By Dennis J. Freeman
Black journalists have always been underrepresented in the newsroom. For decades, black journalists have struggled to have a strong presence in the telling of our stories and our communities.
Climbing up the ladder for a chance to report news for mainstream publications or media outlets would give black journalists an opportunity to do that, many thought.
Wrong. That has turned out to be nothing but a misleading avenue of glass-ceilings, disillusion and a sense of unfulfillment, according to a recent news article published by the Columbia Journalism Review. The story highlights the plight of black journalists and the downward spiral from mainstream media they are facing.
Jobs have evaporated. Leadership positions have taken its toll on some of the brightest minds in the business, often resulting in constant battles as black reporters and editors fight to prove their worthiness. One longtime reporter, according to the news article, went as far to say that black journalists working for mainstream media outlets “had to be ready to fight.”
The air may have been taken out of that fight with the wave of job cuts in the last several years in newsrooms. For black journalists it has been a steady decline out of the mainstream market.
According to a study produced last year by the American Society of News Editors (ASNE), black journalists attendance in newsrooms has dropped dramatically in the last five years, falling as much as 34 percent. Not good.
Black journalists account for just 4.68 percent of mainstream newsroom staff, according to the ASNE study. Kathy Times, president of the National Association of Black Journalists, spoke on the employment issue at a recent meeting with members of the Black Journalists of Southern California.
Many of these black reporters have chosen the route of returning back to their roots and working for black publications. This should not be considered strange. It’s not a matter of going backwards in a career, but should be construed as a way of feeling sense, purpose and self-worth.
As a journalist with over a decade of experience, I can say that black reporters face an incredible amount of disrespect in the newsroom and have their ideas or suggestions on stories about issues dear to their heart routinely rejected or mocked.
As the one reporter mentioned in the Columbia Journalism Review story, being ready to fight is not an abbreviation. As a sports writer for a daily newspaper early in my career, I was subjected to racist emails by my editor and dealt with sexual harassment taunts from colleagues.
The abuse and unsupportive work environment can be so heavy that you get to the point that you want to go off, especially when a peer speaks of your wife in an unwanted, unsolicited sexual way. However, a black jounalist can’t afford to do that.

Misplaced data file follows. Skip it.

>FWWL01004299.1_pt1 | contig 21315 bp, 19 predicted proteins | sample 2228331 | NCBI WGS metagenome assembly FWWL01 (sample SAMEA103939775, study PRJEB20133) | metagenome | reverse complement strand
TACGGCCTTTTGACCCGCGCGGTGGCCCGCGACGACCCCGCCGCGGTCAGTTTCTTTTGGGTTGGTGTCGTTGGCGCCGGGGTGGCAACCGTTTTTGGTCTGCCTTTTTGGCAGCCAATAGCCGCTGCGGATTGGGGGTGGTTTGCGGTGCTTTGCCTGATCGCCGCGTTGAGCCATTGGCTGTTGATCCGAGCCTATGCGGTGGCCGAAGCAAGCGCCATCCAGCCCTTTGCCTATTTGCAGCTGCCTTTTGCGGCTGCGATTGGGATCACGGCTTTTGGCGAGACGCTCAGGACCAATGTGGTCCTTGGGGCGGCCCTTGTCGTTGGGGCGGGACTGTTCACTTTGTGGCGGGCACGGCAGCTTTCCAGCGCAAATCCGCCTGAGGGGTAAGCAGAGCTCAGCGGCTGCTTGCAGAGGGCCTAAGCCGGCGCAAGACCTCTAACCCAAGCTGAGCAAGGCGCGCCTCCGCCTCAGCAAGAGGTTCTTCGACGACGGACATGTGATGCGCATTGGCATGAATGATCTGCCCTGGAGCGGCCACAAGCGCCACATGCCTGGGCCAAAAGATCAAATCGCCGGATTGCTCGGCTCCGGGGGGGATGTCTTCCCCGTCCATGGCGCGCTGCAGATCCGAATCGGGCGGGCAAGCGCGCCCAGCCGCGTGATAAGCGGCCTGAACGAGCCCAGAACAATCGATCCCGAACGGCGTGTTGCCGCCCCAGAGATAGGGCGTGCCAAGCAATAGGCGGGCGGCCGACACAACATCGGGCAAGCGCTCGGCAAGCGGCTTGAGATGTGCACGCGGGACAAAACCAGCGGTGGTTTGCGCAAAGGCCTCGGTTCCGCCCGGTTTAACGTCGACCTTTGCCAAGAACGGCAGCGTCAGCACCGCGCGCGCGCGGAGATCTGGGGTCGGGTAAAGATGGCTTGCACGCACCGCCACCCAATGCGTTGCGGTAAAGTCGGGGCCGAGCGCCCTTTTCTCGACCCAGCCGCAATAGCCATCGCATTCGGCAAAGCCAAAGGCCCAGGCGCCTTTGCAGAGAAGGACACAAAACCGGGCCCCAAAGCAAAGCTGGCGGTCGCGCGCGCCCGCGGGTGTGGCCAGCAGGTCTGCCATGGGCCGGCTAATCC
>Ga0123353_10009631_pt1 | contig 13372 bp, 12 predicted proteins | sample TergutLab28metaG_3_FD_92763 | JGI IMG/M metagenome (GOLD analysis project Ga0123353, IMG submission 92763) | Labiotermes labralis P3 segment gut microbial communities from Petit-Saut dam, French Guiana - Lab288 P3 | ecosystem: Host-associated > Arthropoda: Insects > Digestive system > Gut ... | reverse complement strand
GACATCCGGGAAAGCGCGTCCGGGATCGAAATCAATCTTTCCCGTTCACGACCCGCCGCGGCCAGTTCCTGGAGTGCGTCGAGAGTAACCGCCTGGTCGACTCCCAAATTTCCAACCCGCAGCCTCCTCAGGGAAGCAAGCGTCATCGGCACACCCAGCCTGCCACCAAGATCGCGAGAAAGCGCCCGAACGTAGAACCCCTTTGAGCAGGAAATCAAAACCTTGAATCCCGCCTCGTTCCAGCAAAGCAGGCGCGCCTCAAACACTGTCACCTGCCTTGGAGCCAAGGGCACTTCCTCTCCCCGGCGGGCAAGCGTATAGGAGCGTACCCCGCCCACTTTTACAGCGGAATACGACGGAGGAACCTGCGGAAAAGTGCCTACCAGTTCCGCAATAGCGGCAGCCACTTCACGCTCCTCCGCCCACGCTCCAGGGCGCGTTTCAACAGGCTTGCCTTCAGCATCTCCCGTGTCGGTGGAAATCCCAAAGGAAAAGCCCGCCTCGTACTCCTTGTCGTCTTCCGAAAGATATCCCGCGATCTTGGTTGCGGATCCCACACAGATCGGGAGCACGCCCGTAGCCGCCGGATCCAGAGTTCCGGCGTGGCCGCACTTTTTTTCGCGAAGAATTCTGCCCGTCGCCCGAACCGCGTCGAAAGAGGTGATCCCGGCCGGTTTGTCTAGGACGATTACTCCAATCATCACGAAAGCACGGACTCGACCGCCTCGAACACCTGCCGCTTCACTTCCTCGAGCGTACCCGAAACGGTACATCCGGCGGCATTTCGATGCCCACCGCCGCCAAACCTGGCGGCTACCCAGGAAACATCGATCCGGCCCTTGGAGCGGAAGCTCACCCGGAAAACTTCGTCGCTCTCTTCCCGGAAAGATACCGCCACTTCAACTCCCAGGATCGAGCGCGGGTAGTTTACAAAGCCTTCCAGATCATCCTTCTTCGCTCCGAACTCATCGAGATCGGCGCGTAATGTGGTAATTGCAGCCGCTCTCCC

To do so would be to solidify the notion that we’re too sensitive, can’t handle constructive criticism and always angry. We always have to be cool. Developing thick skin as a black journalist is somewhat an understatement.
An example of what I endured as a black journalist working for this publication is when Philadelphia Eagles quarterback Michael Vick was ready to make leave Virginia Tech for the NFL. I was assigned with an award-decorated, veteran white reporter to speak to his relatives. Vick lived in the hood.
And the hood in Newport News, Virginia, is a lot rougher, meaner and depreciating than the urban spreads we see in big cities like Los Angeles.
Come to find out that this white reporter admitted to me, as we made our way over to the rough side of Newport News that he had never been to that side of town before. I found this admission astonishing considering this reporter had been working for this particular newspaper for many years, and I barely knew the city.
Basically, because I was black, the newspaper used me as a shield to protect this white reporter to get information from black people about this great black athlete. This was a lesson learned.
The glass-ceiling memo was issued early and often throughout my tenure at that particular workplace. As a black journalist, I am not alone. The joy of a journalist is to go out and pursue stories and issues they are passionate about.
In many instances, black journalists that work for mainstream media find out that passion does not translate to steady employment. If you’re the lone wolf in the meeting on a staff of about a dozen people, chances are your voice will not be heard.
And so, when we see black journalists leaving mainstream buildings for blacker pastures and head over to the black press to write about their people, their issues, their concerns and their communities’ well-being, they do so because they want to feel they’re making a difference in other people’s lives.
By going back to work for the black press, those journalists are able to do just that.